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Why we ought to occupy

This is an offering to the world, on why we occupy, by James Jesso, Evangelos Lambrinoudis II and myself — autonomous individuals — speaking on our own behalf. This is NOT, in any way shape or form, an official statement from Occupy Calgary itself. Occupy Calgary expresses itself through the myriad of voices that comprise it. It speaks for itself. As participants, occupants, individuals, and authors of this offering, we speak for ourselves. Our offering speaks for itself too.

Courtesy: Chelsea Pratchett. People left to right: Evangelos, Remi, James.

Occupants of Calgary, of Canada, of the world, this is our offering to you.

We wrote this piece with the help of several other individuals. Thank you immensely.

We have come united as autonomous participants of the occupation of Calgary — in solidarity with the multitude of international occupy movements, and with deep respect to the indigenous lands on which we stand — to create the conditions necessary to give birth, incubate and bring into the public eye a conversation. A conversation that is essential in awakening Canadians to the storm that encircles us all, and realizing our potential for a better world. We are intimately linked to the crises manifesting both home and abroad, and out of apathy or lack of awareness we have failed to responsibly address this for far too long.

We, Occupy Calgary, want change.

We want a Canada that is not looking down the barrel of the same economic rifle that has already fired on the United States. Where the fiat currency with which we currently operate — a currency with a value based solely upon government regulation and law — and the fractional reserve banking system through which it operates, where the required reserves are defined as “nil” by the Bank of Canada Act section 457 (4), are brought to an end. Where the Canadian government is no longer allowed to borrow from Chartered banks money those banks don’t actually have, and where the majority of our taxes are no longer used to pay for the interest accrued on those loans, but are used to fund services that better our quality of life. Where our currency is based on tangibilities, not on illusionary abstractions monopolized upon by greed within a corrupt system.

We want an Alberta that grows its wheat, raises its cattle, cuts its timber and pumps its oil in a manner that is sustainable and to the benefit of the land and to every person, not to the benefit of corporations abroad. Where the debt per capita does not double in the next decade, as it had in the past ten years. Where we are no longer blocked by red tape — created in the interests of corporate monopolization — from exploring and utilizing sustainable alternative sources of energy and methods of resource extraction.

We want an accountable government — one that understands that there are consequences to its actions. A government whose intentions are to progress human welfare, not to seek profit or international prestige.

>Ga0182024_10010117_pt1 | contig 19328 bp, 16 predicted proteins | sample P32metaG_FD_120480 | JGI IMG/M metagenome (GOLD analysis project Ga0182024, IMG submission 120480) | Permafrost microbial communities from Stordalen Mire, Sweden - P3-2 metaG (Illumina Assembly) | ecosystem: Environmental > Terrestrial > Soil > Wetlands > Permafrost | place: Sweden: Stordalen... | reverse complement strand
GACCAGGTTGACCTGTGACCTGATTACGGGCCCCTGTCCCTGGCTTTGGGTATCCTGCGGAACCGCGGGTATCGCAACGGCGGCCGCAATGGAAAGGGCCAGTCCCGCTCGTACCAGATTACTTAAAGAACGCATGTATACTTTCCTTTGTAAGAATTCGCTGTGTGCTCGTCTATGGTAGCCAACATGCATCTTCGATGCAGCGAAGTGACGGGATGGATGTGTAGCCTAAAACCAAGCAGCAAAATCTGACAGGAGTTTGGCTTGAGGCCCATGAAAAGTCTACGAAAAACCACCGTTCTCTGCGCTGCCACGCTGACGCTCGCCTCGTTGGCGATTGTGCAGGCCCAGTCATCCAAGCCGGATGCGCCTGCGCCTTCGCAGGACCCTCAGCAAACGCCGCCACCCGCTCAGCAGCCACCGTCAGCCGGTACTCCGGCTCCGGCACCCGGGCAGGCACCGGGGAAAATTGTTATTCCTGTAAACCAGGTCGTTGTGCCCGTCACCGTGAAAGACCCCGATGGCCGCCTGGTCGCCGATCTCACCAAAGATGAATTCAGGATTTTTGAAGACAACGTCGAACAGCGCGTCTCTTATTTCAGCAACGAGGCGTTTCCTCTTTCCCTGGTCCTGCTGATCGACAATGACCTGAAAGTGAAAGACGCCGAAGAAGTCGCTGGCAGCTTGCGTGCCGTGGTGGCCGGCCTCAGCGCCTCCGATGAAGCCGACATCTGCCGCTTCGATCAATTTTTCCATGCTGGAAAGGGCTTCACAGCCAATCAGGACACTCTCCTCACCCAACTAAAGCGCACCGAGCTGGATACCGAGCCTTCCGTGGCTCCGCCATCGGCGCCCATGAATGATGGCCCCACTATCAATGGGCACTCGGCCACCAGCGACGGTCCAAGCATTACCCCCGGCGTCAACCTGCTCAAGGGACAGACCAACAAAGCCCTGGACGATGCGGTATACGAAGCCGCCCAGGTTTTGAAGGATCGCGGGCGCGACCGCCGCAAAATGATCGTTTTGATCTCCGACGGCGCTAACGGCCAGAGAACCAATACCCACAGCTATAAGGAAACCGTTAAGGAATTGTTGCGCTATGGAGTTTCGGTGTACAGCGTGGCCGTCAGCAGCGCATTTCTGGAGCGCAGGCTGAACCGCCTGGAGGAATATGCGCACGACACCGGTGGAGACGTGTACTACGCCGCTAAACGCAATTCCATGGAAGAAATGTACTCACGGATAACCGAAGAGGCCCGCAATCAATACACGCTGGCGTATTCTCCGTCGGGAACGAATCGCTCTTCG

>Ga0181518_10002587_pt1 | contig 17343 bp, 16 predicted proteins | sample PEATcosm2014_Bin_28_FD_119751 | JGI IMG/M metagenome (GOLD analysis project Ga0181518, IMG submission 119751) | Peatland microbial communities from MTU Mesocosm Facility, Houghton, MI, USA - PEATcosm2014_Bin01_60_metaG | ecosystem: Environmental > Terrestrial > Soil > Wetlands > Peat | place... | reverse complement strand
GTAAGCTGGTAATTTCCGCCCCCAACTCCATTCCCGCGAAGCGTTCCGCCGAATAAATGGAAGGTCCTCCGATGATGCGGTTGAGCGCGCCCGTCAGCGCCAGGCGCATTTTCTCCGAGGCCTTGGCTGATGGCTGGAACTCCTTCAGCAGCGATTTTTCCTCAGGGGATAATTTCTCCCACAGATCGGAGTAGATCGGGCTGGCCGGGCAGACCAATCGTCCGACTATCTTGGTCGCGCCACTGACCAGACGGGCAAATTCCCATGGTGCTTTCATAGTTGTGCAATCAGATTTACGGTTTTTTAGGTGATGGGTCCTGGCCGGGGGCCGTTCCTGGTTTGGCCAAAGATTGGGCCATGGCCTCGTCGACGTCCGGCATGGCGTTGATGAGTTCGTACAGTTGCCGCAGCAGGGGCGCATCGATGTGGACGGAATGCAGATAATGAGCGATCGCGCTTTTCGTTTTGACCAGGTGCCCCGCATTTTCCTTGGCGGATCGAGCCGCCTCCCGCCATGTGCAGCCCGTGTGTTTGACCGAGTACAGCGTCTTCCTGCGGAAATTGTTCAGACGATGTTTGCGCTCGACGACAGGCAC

Liberated from the Calgary Herald

We want an end to a system that allows political parties to be corrupted by the tens of thousands of millions of dollars given publicly and secretly by corporations as campaign donations every election. Where a wealthy few no longer hold power over our government. Where politicians can no longer obtain sweeping power through just 24 per cent of eligible voters, as our present Conservative majority has done. Where economic power cannot buy political power. Where every single person is given the democratic representation they deserve, not a representation based on mob rule of the majority, wealth, status or connection.

We want a government that is transparent. where senators and supreme court judges are democratically elected not appointed. Where there are no closed doors. Where empathy is the official policy both home and abroad, taking seriously the duty of international amnesty, not furthering global conflicts.

We want to see a justice system that is not based on punishment and revenge, as the Conservative government is presently reinforcing, but is based on principles of restoration. Where no law can be legislated that shall deny us our human dignity or capacity for radical self-governance.

We want a healthcare system based on healing, not on the perpetuation of illness for the sake capital gain.

We want a Canada where the voice of the indigenous peoples — on whose land we occupy — are no longer ignored; rather they are given the dignity, respect, and acknowledgement they deserve. Where we respect the many ways of knowing.

Liberated from the Vancouver Sun

We want a government, society, culture and economy that thrives in its connection to the land we live with. Where we no longer exploit our resources in an unsustainable fashion but respect them for the lifeblood they are. Where we respect sacred geography. Where our food and water-supply is no longer poisoned by corporate profit-seeking and monopolization. Where mono-cropping is a thing of the past and we respect the boundaries of nature and all things within it. Where we no longer trample entire ecosystems. Where our system of exchange no longer embodies the logic of a cancer cell.

We want a media that delivers information honestly, no longer filtering it through the lens of corporate or political agendas.